The grex or ‘x’ that follows the genus indicates that the plant is a cross between two species. In the case of Cornus x ‘Rutdan’, it is a cross of Cornus florida and Cornus kousa. If the grex precedes a genus, than this indicates that this is a cross between two different genera. An example is X Fatshedera, which is a cross between the two genera of Fatsia and Hedera. As one can see, plant breeders and the legal system have made things a mess for us plant lovers! However, it does have beneficial financial returns. Dr. Michael Dirr – a common name in horticultural circles – recently explored remontent or repeat flowering in Hydrangea macrophylla species. His breeding led to the introduction of several new cultivars. In one year, one million cuttings of Hydrangea macrophylla ‘Endless Summer’ were sold at a royalty of 60 cents per cutting. A return of $600,000!
Another complication is the introduction of an intermediate rank in nomenclature of subspecies. Subspecies are normally abbreviated subsp or ssp, such as Molinia caerulea subsp. caerulea. The first subspecies described is always given the same name as the species. Subsequent subspecies are given different descriptive names, such as Molinia caerulea subsp. arundinacea. When subsequent subspecies are described, it is then assumed that the genus and species name refer to the original subspecies. That is, Molinia caerulea refers to Molinia caerulea subsp. caerulea. The various subspecies have minute differences from the original species and they will breed true if the populations are kept distinct and separate.
The difference between Varieties and Subspecies is very small – if a difference exists at all! Subspecies distinction is preferred on the West Coast (University of California) while varietal distinction is preferred on the East Coast (Harvard). Supposedly, varieties develop from geological isolation (a good example being Trilliums), while subspecies development can be traced to a single parent plant. If you give this some thought, varieties can no doubt be traced to a single parent plant as well. Both subspecies and varieties seed true, which is one of the major distinctions between these and cultivar status.
Botanical names are most typically followed by an authority or author who was the person that first identified or named the plant. For example, it is Nepeta cataria (L), with the L standing for Linnaeus. Authors have to describe and identify the plant, as well as publish this description, assuring the public that this is a new plant that has not been previously introduced. In some cases, plants may have had two names in common use at one time, for example Hosta and Funkia. Although Funkia was the original name in commerce, it was later discovered that N.T. Host was the original author and was given ultimate credit and name recognition. Obviously, prior to the rapid dissemination of the written word of the modern day, there were multiple names and descriptions of the same plant. In some cases, a plant is reclassified to a different genus upon further study. For example, the native grass Uniola latifolia was originally described by Michaux. A botanist by the name of Haris Yates determined that this grass was best described under the genus Chasmanthium, and the name was changed to Chasmanthium latifolium. Hence you will now see the authority as C. latifolium (Michaux) Yates, acknowledging both describing authors.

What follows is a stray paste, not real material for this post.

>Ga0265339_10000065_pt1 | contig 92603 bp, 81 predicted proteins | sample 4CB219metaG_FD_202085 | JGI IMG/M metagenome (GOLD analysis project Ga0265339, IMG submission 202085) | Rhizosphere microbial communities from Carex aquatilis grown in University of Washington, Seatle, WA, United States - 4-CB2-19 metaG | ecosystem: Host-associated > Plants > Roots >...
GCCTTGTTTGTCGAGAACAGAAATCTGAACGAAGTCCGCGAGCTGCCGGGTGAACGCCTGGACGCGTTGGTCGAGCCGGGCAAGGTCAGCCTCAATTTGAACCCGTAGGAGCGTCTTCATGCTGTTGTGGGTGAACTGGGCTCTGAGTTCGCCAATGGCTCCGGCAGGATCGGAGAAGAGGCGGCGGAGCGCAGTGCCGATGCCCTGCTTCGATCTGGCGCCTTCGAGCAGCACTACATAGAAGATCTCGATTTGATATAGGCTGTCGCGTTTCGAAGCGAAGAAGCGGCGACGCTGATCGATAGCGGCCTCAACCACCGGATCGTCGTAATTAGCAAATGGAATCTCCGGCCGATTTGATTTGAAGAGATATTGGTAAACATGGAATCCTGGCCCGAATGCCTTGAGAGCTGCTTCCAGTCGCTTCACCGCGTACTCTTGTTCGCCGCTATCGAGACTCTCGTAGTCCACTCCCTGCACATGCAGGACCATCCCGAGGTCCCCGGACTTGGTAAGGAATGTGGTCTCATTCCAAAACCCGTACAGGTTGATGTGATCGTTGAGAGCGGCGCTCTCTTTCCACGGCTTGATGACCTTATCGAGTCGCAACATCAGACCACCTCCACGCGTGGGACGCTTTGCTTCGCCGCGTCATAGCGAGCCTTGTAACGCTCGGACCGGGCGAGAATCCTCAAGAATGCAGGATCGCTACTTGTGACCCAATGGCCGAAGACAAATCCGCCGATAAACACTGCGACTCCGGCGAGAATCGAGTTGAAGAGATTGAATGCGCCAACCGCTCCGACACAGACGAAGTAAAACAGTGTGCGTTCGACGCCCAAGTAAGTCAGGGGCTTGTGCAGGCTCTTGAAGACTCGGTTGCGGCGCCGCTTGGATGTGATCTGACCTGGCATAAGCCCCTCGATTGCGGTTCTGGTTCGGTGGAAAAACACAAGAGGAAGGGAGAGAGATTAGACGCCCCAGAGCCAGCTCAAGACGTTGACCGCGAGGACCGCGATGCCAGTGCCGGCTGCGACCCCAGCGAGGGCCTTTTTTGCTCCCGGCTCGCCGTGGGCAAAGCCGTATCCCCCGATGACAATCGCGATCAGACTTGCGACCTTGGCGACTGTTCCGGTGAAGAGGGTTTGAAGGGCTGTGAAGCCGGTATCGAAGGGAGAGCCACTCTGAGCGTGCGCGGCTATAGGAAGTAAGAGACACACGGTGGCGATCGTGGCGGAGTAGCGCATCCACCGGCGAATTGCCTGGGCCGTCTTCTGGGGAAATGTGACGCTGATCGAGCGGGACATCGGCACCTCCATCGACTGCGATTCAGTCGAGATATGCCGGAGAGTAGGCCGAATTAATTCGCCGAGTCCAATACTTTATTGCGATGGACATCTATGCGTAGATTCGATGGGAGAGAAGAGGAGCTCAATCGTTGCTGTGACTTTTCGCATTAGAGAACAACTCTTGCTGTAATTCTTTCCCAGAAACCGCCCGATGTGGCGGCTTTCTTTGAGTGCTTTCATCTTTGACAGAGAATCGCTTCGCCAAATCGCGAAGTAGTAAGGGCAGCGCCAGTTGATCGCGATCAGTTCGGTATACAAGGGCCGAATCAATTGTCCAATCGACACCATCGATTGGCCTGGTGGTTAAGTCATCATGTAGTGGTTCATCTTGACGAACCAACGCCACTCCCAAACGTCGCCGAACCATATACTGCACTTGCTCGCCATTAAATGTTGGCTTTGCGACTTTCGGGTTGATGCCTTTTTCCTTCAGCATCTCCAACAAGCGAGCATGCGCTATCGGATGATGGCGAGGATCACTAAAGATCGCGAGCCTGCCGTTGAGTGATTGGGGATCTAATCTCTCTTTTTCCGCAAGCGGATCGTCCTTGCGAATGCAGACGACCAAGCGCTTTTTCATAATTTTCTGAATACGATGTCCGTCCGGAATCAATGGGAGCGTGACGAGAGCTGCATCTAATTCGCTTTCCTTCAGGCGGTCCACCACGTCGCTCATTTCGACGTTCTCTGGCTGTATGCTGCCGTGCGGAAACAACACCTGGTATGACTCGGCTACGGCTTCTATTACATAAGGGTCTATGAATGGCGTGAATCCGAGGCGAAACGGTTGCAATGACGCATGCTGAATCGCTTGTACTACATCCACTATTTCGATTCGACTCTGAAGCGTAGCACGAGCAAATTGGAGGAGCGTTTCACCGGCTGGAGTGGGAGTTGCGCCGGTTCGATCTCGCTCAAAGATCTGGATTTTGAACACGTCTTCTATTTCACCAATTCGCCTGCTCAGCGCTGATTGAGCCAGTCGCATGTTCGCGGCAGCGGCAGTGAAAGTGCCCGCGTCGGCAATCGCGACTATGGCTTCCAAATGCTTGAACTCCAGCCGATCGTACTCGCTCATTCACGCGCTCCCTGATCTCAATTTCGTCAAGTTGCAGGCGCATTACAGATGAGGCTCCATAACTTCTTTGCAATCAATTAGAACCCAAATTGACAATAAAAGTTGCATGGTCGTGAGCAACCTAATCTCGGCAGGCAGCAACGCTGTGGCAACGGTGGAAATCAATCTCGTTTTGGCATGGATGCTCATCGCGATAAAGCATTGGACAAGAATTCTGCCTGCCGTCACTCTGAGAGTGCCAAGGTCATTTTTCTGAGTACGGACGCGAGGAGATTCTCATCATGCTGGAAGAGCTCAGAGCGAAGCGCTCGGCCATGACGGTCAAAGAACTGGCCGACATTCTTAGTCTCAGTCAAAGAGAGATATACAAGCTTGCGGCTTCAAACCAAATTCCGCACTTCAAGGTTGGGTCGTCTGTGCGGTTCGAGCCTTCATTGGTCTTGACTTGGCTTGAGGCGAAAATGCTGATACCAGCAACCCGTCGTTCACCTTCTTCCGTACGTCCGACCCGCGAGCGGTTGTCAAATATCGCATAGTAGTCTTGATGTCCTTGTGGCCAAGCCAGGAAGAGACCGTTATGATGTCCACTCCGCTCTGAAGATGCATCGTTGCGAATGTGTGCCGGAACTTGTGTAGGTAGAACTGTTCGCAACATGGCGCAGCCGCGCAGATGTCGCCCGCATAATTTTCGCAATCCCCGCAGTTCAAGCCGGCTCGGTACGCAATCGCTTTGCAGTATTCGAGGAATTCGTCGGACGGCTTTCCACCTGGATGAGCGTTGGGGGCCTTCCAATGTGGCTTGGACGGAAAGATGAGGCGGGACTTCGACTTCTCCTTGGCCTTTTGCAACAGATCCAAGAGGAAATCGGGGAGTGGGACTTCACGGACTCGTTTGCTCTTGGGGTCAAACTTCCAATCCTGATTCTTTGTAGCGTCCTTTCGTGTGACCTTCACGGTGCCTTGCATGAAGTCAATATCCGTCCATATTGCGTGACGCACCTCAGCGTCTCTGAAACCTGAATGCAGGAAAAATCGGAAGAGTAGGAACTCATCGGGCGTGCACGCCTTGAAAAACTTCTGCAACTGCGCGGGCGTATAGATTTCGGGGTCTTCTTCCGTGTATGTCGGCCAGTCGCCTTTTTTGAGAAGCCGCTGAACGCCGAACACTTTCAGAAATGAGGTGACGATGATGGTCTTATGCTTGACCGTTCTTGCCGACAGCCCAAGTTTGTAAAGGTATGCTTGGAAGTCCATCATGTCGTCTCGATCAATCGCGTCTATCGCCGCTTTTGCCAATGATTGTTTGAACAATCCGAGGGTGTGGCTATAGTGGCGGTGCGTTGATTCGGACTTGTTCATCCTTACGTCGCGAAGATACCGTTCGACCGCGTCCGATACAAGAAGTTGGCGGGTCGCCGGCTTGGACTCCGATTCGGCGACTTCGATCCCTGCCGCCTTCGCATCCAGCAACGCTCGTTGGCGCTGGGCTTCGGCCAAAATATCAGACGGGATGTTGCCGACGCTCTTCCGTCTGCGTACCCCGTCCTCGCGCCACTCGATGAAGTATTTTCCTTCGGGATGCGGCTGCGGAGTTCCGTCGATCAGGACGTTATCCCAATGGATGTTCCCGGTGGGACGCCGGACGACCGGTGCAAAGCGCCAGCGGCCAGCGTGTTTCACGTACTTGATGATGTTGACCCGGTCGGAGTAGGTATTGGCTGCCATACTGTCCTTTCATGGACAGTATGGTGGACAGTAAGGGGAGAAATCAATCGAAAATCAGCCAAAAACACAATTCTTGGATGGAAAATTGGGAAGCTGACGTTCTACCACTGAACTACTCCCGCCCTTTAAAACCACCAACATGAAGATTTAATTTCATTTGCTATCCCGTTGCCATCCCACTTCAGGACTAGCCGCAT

The complexities of plant names extend far beyond this simplified account. Most cultivars are reproduced by asexual methods, such as division, cutting or budding in order to maintain the desired plant characteristics. Obviously, this refutes the aim of nature, which is sexual and enhances genetic diversity. To the gardener and the designer, this is a point of constant attention and contention. How do you design and plant the garden such that the original integrity is maintained and seedling plants do not alter the original design intent? Obviously, good design as well as plant and maintenance knowledge is needed in order to design a garden that will remain true to your thoughts for many years to come. This is one of the aims of this course, and hopefully one of your lifelong pursuits. For the natural purist, cultivar selections are not the plant of choice, due to the reduced genotype and selection created by a monoculture. For the controlling – and perhaps over-controlling – designer, the need for an exact height, flower or leaf color, etc prescribes that the cultivar or variety is the plant of choice.
These battles, along with other not yet known, will continue to wan and grow as different trends become fashionable or demand attention. There will never be clearly defined answer and ultimately it is the heart and energy of the designer which will define which is best for a particular garden. Best of luck in your decisions!!!
Written by Bruce Crawford, Director at Rutgers Gardens
|Happiness is a Native Landscape
written by Laurel Von Gerichten
A few years ago, I had no idea that I would become an advocate for native plants. For one, the New York Botanical Garden, where I received my Certificate in Landscape Design, is an institution devoted to collecting plants from all over the globe.
Secondly, I had for many years worked in my own garden, enthusing over the bright blossoms in nursery catalogs, hoping to find space for the latest favorite, which back then was most certainly not native.
And thirdly, my mindset was that of a diligent homeowner, following the gardening advice given in magazines for such tasks as fertilizing the lawn, shearing the shrubs, and spraying for bugs.
I was keeping my lawn mowed and flowerbeds tidy, doing the right thing. Why then should I change?
Upon graduation from the NYBG I joined Metro Hort, a group of professionals meeting monthly in NYC. I remember coming away from one particular lecture feeling somewhat shocked at what I had heard.